Magnetic Fields Fill Box Set With 69 Love Songs

Frontman Stephin Merritt sings most tracks and plays nearly all instruments on limited-edition release.

While sitting in a gay piano bar in Midtown Manhattan last year,

Magnetic Fields mastermind Stephin Merritt asked himself the question

that eventually led him to make the three-CD box set 69 Love Songs.

"I thought, 'What can I do that no one else can?' " Merritt recalled,

speaking from his New York apartment last month. Initially, he

considered writing 100 love songs for a live theatrical revue that

would feature four singers. But after mulling that idea over for a few

minutes, he figured he would be "a little more comfortable" writing 69

tunes for an album.

69 Love Songs isn't the first time Merritt has put together a concept

record for Magnetic Fields. 1994's The Charm of the Highway Strip

compiled 10 country-style pop tunes about traveling on the open road.

Having spent the past three years making records for his other

bands—the 6th, Future Bible Heroes and the Gothic Archies—Merritt

was due to turn in another Magnetic Fields LP. He decided

69 Love Songs — his sixth album under that bandname since

1990 and the follow-up to 1995's Get Lost—would fulfill

that obligation.

The surprise is that the audience hungry to embrace the album is much

bigger than Merritt or anyone at his label, Merge Records, had expected.

Merge only pressed 2,500 copies of the box set, all of which, according

to Magnetic Fields' publicist, sold out Tuesday, the day the album was

released.

"We definitely underestimated the demand for the box set," Merge

spokesperson Martin Hall said Friday. Fans began calling the label

Wednesday to order 69 Love Songs by mail, because their local record

store had sold out of them, Hall said.

"It was all new territory for us, so we were trying to err on the side

of caution," he said of their conservative initial pressing. "But as

long as there's a demand there, we'll do our best to meet it."

Luckily for fans and intrigued listeners who weren't first out of the

gate Tuesday, the limited-edition box set is about to become a little

less limited. Merge tentatively is planning to press an additional 3,000 copies. The

second pressing, like the first, will be available both as a set or as

three separate CDs.

The album, called a masterpiece by both Spin magazine and the New York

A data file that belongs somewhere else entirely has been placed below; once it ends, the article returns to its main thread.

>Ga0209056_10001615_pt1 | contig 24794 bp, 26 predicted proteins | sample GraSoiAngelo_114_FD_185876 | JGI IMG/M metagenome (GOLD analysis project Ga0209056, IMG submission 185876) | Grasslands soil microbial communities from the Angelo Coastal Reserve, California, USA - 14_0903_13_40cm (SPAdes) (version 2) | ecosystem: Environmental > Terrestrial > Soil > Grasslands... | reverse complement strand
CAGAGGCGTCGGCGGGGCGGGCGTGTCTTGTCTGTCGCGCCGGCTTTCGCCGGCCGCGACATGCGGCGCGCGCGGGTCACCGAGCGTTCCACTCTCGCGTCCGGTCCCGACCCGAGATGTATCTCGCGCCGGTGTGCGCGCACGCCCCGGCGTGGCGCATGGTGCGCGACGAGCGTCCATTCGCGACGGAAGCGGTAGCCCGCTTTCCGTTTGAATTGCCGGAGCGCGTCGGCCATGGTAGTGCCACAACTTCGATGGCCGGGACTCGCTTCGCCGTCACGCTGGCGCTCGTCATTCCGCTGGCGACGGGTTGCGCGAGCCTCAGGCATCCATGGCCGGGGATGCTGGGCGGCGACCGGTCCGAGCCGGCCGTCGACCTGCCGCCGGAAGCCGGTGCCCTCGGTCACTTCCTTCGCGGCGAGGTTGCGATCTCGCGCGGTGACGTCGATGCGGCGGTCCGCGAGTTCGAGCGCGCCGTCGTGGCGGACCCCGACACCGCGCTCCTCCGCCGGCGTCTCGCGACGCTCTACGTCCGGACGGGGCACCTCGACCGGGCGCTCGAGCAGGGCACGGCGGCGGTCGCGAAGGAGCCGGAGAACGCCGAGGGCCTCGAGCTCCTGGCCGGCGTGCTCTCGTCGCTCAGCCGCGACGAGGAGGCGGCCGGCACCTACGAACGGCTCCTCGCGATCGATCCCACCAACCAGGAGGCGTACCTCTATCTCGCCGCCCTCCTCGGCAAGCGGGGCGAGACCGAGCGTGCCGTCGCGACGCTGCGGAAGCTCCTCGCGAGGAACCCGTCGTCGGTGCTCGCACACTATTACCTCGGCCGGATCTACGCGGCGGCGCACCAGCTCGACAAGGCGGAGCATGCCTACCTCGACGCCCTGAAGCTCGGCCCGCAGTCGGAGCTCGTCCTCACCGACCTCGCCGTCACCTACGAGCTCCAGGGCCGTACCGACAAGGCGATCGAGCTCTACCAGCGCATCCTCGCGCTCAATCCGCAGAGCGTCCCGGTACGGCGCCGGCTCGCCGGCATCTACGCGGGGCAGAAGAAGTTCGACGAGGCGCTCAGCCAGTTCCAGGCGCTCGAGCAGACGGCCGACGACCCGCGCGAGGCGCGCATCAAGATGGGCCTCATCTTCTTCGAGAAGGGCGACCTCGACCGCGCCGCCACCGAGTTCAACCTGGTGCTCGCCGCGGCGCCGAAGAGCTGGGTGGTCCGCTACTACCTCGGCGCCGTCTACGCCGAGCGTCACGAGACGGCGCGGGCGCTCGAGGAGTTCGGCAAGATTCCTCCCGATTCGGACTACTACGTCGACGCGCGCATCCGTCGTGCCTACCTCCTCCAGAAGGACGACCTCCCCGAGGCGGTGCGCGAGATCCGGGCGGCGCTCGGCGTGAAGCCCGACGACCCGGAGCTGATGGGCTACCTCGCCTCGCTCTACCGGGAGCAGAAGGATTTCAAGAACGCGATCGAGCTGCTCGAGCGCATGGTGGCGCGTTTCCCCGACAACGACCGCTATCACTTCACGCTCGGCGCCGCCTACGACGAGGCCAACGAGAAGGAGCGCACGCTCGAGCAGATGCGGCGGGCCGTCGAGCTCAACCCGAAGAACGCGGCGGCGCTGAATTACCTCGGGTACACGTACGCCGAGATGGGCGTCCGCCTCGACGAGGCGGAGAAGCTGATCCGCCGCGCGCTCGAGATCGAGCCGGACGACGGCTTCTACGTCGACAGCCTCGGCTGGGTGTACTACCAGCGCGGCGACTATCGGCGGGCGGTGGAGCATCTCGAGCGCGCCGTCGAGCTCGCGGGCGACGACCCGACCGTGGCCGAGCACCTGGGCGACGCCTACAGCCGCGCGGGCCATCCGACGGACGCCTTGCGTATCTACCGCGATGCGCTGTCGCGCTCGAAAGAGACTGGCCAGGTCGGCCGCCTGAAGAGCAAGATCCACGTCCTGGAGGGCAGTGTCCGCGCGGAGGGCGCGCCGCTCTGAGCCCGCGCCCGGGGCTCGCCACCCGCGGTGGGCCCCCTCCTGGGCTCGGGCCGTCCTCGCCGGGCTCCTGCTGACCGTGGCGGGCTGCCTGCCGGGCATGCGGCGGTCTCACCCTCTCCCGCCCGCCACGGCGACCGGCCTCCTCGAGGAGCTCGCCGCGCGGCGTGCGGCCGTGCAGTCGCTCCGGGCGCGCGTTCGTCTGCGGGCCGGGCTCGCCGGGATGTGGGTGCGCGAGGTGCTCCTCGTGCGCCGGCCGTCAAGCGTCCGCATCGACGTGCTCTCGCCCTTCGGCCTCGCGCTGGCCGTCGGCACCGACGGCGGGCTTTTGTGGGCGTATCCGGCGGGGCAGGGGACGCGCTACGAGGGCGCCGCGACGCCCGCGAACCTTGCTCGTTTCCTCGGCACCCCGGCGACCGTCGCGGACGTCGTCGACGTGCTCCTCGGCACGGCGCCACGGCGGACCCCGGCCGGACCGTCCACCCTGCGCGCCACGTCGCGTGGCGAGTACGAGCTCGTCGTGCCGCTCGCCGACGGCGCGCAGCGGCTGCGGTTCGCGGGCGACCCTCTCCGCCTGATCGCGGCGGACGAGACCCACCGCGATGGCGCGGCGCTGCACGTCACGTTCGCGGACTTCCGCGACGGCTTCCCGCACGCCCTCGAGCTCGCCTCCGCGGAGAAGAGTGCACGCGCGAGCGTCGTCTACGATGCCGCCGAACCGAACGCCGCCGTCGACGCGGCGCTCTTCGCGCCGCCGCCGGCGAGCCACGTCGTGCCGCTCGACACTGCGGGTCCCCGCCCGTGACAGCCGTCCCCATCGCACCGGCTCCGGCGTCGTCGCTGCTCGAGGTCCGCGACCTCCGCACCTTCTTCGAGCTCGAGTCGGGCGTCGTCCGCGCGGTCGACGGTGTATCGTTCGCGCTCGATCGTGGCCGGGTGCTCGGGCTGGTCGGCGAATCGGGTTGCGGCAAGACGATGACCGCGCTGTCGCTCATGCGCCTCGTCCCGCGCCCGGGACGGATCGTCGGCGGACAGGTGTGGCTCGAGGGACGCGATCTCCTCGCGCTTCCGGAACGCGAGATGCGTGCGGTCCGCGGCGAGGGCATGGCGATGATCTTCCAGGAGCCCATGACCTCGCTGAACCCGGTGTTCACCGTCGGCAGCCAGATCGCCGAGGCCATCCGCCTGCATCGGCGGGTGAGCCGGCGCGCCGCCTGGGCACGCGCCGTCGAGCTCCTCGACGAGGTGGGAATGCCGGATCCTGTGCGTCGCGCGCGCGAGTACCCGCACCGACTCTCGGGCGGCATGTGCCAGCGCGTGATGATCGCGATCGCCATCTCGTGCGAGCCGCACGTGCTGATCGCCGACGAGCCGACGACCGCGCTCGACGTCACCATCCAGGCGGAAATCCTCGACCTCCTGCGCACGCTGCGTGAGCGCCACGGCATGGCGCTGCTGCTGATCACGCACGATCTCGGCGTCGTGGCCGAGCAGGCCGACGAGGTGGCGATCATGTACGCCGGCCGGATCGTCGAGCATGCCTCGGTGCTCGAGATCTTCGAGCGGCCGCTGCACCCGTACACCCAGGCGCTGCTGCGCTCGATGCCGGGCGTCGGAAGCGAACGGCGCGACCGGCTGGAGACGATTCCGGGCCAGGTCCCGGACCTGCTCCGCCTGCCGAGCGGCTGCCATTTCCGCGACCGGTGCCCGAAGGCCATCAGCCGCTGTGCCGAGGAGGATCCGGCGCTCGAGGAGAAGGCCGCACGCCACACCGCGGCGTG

weekly the Village Voice, features Merritt singing the bulk of the

tracks and playing almost all the instruments. Guest singers Dudley

Klute, Shirley Simms, Claudia Gonson and LD Beghtol also have their

turns on the mic. Each guest vocalist performs six songs—two

per CD—including one same-sex love song. Gonson's is titled

"Acoustic Guitar."

Merritt also does some flipping back and forth in sexual identity,

and at times sings as the opposite sex, as on "The Night You Can't

Remember," in which he refers to having a lover's "junior." While the

majority of the songs are tales of betrayal, longing and misery, a few

tunes revel in contented love, such as "Let's Pretend We're Bunny

Rabbits" and "The Book of Love."

"There aren't a lot of happy love songs in the world to begin with,"

Merritt said. "You know the expression - 'Happy families are all

alike'? Happy love songs are all alike." Merritt said none of the songs are fully autobiographical.

"A love song is almost never fiction and almost never fact," he

said. "There are a few songwriters in the world who write about

their lives and only about their lives, but I'm certainly not one

of them. In order to have something universal enough to be a love

song, they have to not contain too much specificity."

But Merritt said that "The Luckiest Guy on the Lower East Side"

(RealAudio excerpt)

has some true-life references. In the song, he reflects

on the benefit of having a car in high school. "I had a great social

life because of it and only because of it," he said.

Merritt does more genre-hopping on 69 Love Songs than ever before on

a Magnetic Fields album. Styles range from the mainstream rock of "I

Don't Want to Get Over You" to the jilted jazz of "Love Is Like Jazz"

(RealAudio excerpt)

to the hillbilly folk of "Kiss Me Like You Mean It"

to the country flavor of "A Chicken With Its Head Cut Off."

Merritt said he's "finished with rock records for the Magnetic Fields."

Wanting the voice to be the loudest instrument on all the tracks,

Merritt kept the production simple and used fewer instruments than

usual.

"I wanted the songs themselves to be the focus of attention," he said,

adding that his usual process "is writing a song and then piling on

more and more instruments until it can't stand any more." The

instruments, Merritt said, were recorded "in batches," during such

periods as "Bass Guitar Week."

Merritt had 69 songs written when he began recording the effort in

September 1998, though dozens of them were replaced with better tunes as

the recording progressed. He used some old songs, including "For We

Are the King of the Boudoir," that would not have fit on previous

albums. "That song was completely inappropriate for Magnetic Fields

before this," he said. "But I decided nothing was inappropriate as

long as it was a love song."